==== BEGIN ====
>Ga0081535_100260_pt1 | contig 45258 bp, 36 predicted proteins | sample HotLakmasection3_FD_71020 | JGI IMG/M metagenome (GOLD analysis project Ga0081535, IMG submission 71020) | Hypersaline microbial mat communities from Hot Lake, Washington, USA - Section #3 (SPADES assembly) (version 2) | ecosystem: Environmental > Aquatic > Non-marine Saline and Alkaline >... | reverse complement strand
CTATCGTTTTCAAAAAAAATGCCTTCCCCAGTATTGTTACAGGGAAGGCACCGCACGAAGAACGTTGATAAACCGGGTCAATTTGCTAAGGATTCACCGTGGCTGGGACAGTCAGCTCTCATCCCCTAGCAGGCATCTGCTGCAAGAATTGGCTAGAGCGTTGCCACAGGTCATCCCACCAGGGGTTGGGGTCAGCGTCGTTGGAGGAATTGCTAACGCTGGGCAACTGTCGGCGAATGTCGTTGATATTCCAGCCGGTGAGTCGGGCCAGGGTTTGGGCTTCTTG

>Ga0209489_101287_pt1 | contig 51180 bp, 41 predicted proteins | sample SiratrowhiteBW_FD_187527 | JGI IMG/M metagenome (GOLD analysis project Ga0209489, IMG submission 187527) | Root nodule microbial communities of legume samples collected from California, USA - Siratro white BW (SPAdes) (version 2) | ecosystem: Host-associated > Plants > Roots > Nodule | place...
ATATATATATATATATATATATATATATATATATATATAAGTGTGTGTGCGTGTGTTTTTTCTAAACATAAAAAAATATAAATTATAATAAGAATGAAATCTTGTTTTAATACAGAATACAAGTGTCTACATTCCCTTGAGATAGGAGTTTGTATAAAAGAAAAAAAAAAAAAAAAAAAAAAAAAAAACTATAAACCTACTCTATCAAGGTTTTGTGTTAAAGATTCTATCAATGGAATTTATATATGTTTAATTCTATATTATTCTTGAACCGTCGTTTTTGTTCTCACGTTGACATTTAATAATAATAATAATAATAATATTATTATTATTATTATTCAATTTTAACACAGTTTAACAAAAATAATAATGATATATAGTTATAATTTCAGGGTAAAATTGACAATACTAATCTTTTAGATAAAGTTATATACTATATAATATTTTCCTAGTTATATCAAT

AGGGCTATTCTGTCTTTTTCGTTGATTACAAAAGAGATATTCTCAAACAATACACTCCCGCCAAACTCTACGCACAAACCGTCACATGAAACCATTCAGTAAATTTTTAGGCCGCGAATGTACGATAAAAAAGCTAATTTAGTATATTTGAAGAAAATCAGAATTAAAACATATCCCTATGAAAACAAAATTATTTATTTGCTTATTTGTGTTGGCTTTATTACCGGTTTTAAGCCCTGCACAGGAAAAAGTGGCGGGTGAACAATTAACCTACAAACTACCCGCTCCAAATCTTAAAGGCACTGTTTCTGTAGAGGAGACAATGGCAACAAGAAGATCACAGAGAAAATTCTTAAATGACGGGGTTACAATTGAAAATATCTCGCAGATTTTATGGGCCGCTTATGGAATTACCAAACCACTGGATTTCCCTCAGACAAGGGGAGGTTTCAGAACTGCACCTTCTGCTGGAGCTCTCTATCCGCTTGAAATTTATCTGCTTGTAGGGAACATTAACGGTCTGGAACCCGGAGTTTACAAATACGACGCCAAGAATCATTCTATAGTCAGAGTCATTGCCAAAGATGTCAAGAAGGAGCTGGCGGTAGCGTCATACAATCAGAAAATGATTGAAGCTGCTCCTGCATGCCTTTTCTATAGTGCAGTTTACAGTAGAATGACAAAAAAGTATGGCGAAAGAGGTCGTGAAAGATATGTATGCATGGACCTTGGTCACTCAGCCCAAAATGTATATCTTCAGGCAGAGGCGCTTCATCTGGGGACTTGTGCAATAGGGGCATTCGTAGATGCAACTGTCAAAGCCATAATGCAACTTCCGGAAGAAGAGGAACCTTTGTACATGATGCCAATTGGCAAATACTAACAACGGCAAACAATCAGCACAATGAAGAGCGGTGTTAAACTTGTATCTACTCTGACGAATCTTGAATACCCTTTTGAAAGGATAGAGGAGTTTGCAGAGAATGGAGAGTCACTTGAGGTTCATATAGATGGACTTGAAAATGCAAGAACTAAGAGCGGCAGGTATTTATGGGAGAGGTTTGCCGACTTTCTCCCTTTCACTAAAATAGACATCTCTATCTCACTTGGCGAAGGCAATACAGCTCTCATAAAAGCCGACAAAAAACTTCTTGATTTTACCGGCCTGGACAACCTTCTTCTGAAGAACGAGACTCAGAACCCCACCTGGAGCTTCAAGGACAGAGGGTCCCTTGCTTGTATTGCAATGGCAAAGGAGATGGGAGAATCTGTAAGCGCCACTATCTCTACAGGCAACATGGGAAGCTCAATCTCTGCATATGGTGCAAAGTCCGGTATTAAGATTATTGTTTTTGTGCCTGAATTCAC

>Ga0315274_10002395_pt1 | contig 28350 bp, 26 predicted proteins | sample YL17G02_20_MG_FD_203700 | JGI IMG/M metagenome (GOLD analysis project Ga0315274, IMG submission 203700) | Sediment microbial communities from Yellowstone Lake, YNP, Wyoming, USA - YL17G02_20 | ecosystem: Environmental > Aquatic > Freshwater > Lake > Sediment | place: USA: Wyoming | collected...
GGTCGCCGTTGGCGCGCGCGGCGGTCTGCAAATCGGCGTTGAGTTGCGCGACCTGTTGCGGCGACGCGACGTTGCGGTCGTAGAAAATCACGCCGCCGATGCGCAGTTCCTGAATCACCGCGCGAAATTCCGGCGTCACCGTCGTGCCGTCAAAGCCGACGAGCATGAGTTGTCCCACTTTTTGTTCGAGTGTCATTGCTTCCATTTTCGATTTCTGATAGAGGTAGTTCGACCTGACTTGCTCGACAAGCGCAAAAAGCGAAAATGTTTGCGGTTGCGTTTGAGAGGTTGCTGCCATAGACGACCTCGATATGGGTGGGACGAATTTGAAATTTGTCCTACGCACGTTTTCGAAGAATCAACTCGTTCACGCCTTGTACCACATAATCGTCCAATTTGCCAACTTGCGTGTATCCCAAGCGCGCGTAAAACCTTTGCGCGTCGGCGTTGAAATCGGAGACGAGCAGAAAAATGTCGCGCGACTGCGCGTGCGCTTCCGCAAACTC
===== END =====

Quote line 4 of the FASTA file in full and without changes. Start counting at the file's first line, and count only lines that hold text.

ATATATATATATATATATATATATATATATATATATATAAGTGTGTGTGCGTGTGTTTTTTCTAAACATAAAAAAATATAAATTATAATAAGAATGAAATCTTGTTTTAATACAGAATACAAGTGTCTACATTCCCTTGAGATAGGAGTTTGTATAAAAGAAAAAAAAAAAAAAAAAAAAAAAAAAAACTATAAACCTACTCTATCAAGGTTTTGTGTTAAAGATTCTATCAATGGAATTTATATATGTTTAATTCTATATTATTCTTGAACCGTCGTTTTTGTTCTCACGTTGACATTTAATAATAATAATAATAATAATATTATTATTATTATTATTCAATTTTAACACAGTTTAACAAAAATAATAATGATATATAGTTATAATTTCAGGGTAAAATTGACAATACTAATCTTTTAGATAAAGTTATATACTATATAATATTTTCCTAGTTATATCAAT